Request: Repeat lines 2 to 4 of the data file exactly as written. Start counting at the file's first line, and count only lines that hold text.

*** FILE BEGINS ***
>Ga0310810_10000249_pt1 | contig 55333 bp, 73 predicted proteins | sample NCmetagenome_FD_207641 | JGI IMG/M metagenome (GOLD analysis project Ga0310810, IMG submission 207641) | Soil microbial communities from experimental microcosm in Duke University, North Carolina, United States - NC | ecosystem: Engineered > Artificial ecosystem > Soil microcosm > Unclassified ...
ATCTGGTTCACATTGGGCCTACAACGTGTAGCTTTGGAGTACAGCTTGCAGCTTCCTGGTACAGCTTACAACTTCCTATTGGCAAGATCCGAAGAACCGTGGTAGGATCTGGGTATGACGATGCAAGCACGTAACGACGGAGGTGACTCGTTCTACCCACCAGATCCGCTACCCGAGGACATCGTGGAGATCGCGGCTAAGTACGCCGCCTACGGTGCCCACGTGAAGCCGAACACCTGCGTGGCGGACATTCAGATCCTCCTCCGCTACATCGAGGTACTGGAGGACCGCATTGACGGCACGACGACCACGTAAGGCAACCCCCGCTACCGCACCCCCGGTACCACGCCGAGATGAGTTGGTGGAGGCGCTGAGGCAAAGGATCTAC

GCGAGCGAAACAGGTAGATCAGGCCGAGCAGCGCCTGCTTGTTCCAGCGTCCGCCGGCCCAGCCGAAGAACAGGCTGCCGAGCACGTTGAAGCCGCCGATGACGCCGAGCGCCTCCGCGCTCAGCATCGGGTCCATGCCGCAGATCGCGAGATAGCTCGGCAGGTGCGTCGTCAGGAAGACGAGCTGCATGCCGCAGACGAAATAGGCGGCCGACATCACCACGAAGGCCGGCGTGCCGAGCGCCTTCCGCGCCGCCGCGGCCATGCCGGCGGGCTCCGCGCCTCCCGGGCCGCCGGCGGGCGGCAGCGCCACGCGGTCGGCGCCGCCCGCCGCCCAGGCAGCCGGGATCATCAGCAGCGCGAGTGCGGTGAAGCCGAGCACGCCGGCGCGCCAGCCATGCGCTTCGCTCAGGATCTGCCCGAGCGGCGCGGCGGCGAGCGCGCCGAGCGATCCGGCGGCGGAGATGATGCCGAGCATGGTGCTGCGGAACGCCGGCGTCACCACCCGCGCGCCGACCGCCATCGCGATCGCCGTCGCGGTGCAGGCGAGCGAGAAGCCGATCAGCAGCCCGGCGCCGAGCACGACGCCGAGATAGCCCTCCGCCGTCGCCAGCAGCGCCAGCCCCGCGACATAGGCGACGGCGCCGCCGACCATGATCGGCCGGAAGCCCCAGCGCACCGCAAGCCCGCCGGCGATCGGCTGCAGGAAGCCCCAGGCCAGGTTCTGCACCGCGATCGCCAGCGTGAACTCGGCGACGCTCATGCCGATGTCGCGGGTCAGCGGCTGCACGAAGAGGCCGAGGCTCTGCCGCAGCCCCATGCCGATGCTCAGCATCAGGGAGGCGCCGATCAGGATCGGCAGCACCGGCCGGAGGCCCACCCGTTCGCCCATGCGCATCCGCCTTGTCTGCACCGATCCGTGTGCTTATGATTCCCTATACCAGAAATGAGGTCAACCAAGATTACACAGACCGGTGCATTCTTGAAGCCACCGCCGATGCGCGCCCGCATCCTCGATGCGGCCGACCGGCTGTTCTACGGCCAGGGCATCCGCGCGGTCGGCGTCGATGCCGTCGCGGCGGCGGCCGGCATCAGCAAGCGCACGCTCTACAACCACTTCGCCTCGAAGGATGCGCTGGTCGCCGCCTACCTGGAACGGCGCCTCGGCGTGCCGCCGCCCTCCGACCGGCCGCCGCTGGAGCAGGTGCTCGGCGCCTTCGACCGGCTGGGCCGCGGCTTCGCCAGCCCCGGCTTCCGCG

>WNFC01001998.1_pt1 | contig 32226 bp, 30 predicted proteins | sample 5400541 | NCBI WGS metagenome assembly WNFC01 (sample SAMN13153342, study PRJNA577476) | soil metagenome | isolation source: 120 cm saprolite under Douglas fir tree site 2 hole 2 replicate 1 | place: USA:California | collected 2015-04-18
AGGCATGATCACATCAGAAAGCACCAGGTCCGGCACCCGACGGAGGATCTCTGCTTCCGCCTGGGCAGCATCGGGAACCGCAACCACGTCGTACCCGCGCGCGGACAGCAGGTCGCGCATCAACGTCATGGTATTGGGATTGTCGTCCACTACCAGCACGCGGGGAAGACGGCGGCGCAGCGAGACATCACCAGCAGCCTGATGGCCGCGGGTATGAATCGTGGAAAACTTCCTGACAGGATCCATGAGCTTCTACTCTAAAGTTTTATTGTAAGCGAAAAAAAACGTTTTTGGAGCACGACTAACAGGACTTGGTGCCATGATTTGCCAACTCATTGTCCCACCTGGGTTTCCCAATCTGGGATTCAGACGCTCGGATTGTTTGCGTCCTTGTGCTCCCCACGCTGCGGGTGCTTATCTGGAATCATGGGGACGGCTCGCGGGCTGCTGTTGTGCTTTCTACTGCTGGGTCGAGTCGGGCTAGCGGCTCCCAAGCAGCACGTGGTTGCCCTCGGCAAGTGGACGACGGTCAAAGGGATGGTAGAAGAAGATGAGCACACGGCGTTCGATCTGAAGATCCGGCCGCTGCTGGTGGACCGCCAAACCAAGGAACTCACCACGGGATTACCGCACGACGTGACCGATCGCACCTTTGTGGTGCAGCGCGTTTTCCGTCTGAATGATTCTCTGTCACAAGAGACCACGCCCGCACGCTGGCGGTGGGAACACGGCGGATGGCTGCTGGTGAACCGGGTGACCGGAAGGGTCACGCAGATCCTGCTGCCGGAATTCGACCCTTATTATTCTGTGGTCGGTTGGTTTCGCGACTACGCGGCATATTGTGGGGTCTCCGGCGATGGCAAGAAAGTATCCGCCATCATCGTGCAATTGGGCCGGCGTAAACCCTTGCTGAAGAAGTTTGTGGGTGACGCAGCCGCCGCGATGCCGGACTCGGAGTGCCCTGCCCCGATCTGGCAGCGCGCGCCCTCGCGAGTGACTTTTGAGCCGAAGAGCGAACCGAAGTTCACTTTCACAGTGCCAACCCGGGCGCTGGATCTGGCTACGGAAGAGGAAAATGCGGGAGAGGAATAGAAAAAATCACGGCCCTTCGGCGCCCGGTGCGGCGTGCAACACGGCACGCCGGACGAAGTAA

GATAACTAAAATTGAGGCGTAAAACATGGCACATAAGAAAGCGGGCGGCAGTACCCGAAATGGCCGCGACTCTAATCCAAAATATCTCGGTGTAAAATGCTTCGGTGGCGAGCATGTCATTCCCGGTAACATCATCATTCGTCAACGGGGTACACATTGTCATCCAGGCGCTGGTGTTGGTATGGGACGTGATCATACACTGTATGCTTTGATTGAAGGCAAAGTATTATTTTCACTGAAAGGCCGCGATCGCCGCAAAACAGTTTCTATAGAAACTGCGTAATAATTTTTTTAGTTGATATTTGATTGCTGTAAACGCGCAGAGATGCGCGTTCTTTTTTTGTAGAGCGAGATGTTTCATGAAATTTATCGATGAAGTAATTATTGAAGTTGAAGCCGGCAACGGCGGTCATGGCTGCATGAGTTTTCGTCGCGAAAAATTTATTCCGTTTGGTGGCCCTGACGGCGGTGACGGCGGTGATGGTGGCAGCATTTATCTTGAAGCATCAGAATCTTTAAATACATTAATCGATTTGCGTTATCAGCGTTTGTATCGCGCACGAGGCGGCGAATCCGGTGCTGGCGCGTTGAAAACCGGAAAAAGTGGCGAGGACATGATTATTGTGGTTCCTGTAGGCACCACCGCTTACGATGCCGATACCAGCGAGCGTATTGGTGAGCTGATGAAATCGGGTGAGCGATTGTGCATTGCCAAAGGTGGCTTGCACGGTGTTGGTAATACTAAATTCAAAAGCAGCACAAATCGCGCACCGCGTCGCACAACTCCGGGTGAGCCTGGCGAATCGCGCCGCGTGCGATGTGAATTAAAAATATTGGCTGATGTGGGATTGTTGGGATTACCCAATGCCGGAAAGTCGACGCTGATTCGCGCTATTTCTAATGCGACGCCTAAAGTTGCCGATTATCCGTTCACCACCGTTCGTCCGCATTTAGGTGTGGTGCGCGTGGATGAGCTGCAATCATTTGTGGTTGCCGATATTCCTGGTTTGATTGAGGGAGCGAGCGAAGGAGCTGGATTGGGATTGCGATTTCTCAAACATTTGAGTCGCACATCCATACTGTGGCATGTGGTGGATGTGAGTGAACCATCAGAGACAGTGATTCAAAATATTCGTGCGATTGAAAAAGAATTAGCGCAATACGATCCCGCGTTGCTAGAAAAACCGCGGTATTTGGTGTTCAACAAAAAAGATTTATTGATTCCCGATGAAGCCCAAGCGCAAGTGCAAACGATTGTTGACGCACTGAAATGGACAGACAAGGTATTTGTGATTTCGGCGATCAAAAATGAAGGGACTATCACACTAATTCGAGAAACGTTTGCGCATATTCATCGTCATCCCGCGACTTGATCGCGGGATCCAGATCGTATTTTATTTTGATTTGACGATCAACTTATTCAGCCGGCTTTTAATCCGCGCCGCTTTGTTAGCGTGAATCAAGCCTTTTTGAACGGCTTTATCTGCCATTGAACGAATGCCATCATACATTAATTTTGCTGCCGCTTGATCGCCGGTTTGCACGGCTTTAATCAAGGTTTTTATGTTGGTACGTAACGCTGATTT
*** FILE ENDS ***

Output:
ATCTGGTTCACATTGGGCCTACAACGTGTAGCTTTGGAGTACAGCTTGCAGCTTCCTGGTACAGCTTACAACTTCCTATTGGCAAGATCCGAAGAACCGTGGTAGGATCTGGGTATGACGATGCAAGCACGTAACGACGGAGGTGACTCGTTCTACCCACCAGATCCGCTACCCGAGGACATCGTGGAGATCGCGGCTAAGTACGCCGCCTACGGTGCCCACGTGAAGCCGAACACCTGCGTGGCGGACATTCAGATCCTCCTCCGCTACATCGAGGTACTGGAGGACCGCATTGACGGCACGACGACCACGTAAGGCAACCCCCGCTACCGCACCCCCGGTACCACGCCGAGATGAGTTGGTGGAGGCGCTGAGGCAAAGGATCTAC

GCGAGCGAAACAGGTAGATCAGGCCGAGCAGCGCCTGCTTGTTCCAGCGTCCGCCGGCCCAGCCGAAGAACAGGCTGCCGAGCACGTTGAAGCCGCCGATGACGCCGAGCGCCTCCGCGCTCAGCATCGGGTCCATGCCGCAGATCGCGAGATAGCTCGGCAGGTGCGTCGTCAGGAAGACGAGCTGCATGCCGCAGACGAAATAGGCGGCCGACATCACCACGAAGGCCGGCGTGCCGAGCGCCTTCCGCGCCGCCGCGGCCATGCCGGCGGGCTCCGCGCCTCCCGGGCCGCCGGCGGGCGGCAGCGCCACGCGGTCGGCGCCGCCCGCCGCCCAGGCAGCCGGGATCATCAGCAGCGCGAGTGCGGTGAAGCCGAGCACGCCGGCGCGCCAGCCATGCGCTTCGCTCAGGATCTGCCCGAGCGGCGCGGCGGCGAGCGCGCCGAGCGATCCGGCGGCGGAGATGATGCCGAGCATGGTGCTGCGGAACGCCGGCGTCACCACCCGCGCGCCGACCGCCATCGCGATCGCCGTCGCGGTGCAGGCGAGCGAGAAGCCGATCAGCAGCCCGGCGCCGAGCACGACGCCGAGATAGCCCTCCGCCGTCGCCAGCAGCGCCAGCCCCGCGACATAGGCGACGGCGCCGCCGACCATGATCGGCCGGAAGCCCCAGCGCACCGCAAGCCCGCCGGCGATCGGCTGCAGGAAGCCCCAGGCCAGGTTCTGCACCGCGATCGCCAGCGTGAACTCGGCGACGCTCATGCCGATGTCGCGGGTCAGCGGCTGCACGAAGAGGCCGAGGCTCTGCCGCAGCCCCATGCCGATGCTCAGCATCAGGGAGGCGCCGATCAGGATCGGCAGCACCGGCCGGAGGCCCACCCGTTCGCCCATGCGCATCCGCCTTGTCTGCACCGATCCGTGTGCTTATGATTCCCTATACCAGAAATGAGGTCAACCAAGATTACACAGACCGGTGCATTCTTGAAGCCACCGCCGATGCGCGCCCGCATCCTCGATGCGGCCGACCGGCTGTTCTACGGCCAGGGCATCCGCGCGGTCGGCGTCGATGCCGTCGCGGCGGCGGCCGGCATCAGCAAGCGCACGCTCTACAACCACTTCGCCTCGAAGGATGCGCTGGTCGCCGCCTACCTGGAACGGCGCCTCGGCGTGCCGCCGCCCTCCGACCGGCCGCCGCTGGAGCAGGTGCTCGGCGCCTTCGACCGGCTGGGCCGCGGCTTCGCCAGCCCCGGCTTCCGCG

>WNFC01001998.1_pt1 | contig 32226 bp, 30 predicted proteins | sample 5400541 | NCBI WGS metagenome assembly WNFC01 (sample SAMN13153342, study PRJNA577476) | soil metagenome | isolation source: 120 cm saprolite under Douglas fir tree site 2 hole 2 replicate 1 | place: USA:California | collected 2015-04-18